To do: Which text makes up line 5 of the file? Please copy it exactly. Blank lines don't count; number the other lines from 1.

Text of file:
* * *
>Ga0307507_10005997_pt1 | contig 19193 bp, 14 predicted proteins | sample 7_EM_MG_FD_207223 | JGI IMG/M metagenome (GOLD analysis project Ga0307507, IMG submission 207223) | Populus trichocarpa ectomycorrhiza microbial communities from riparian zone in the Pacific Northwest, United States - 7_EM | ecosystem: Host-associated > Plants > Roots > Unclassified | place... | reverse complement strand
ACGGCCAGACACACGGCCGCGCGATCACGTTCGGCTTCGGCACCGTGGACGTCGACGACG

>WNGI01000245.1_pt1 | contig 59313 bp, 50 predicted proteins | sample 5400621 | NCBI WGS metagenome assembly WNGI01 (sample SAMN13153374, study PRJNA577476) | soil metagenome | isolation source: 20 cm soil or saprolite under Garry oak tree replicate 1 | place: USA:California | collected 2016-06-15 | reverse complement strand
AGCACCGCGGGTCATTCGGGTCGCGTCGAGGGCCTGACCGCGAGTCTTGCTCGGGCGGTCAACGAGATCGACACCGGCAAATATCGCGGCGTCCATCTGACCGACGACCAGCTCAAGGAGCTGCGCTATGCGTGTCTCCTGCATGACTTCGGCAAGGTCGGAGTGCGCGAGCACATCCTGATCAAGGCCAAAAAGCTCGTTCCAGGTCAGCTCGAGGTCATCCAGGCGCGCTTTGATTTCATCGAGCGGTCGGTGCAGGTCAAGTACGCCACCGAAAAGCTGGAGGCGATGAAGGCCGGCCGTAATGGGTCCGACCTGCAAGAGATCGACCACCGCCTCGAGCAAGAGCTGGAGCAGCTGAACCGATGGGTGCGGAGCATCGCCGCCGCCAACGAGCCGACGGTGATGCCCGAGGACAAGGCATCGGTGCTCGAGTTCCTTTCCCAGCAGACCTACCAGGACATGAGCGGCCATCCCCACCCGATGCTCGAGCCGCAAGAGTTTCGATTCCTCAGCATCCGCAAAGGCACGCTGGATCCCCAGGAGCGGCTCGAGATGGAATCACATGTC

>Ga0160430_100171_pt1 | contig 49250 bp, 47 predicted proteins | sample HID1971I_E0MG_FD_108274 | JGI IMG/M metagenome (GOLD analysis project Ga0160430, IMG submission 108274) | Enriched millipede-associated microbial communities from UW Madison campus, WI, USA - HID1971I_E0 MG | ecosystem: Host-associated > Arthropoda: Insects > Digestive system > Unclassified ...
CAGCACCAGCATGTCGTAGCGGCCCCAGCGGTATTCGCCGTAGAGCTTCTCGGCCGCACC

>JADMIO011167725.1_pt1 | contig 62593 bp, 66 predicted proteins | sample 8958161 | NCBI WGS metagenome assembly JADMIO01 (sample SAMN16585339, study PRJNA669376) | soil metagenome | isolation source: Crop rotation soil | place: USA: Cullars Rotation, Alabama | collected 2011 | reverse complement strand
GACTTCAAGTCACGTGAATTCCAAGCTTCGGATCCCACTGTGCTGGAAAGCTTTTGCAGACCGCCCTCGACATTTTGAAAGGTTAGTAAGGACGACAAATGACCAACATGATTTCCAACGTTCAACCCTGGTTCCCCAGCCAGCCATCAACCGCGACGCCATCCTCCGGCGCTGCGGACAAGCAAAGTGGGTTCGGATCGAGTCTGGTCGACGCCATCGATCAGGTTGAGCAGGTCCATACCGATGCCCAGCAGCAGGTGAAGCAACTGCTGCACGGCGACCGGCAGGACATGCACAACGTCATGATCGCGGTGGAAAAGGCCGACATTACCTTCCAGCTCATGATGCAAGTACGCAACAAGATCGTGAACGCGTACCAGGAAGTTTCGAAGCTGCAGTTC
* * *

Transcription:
>Ga0160430_100171_pt1 | contig 49250 bp, 47 predicted proteins | sample HID1971I_E0MG_FD_108274 | JGI IMG/M metagenome (GOLD analysis project Ga0160430, IMG submission 108274) | Enriched millipede-associated microbial communities from UW Madison campus, WI, USA - HID1971I_E0 MG | ecosystem: Host-associated > Arthropoda: Insects > Digestive system > Unclassified ...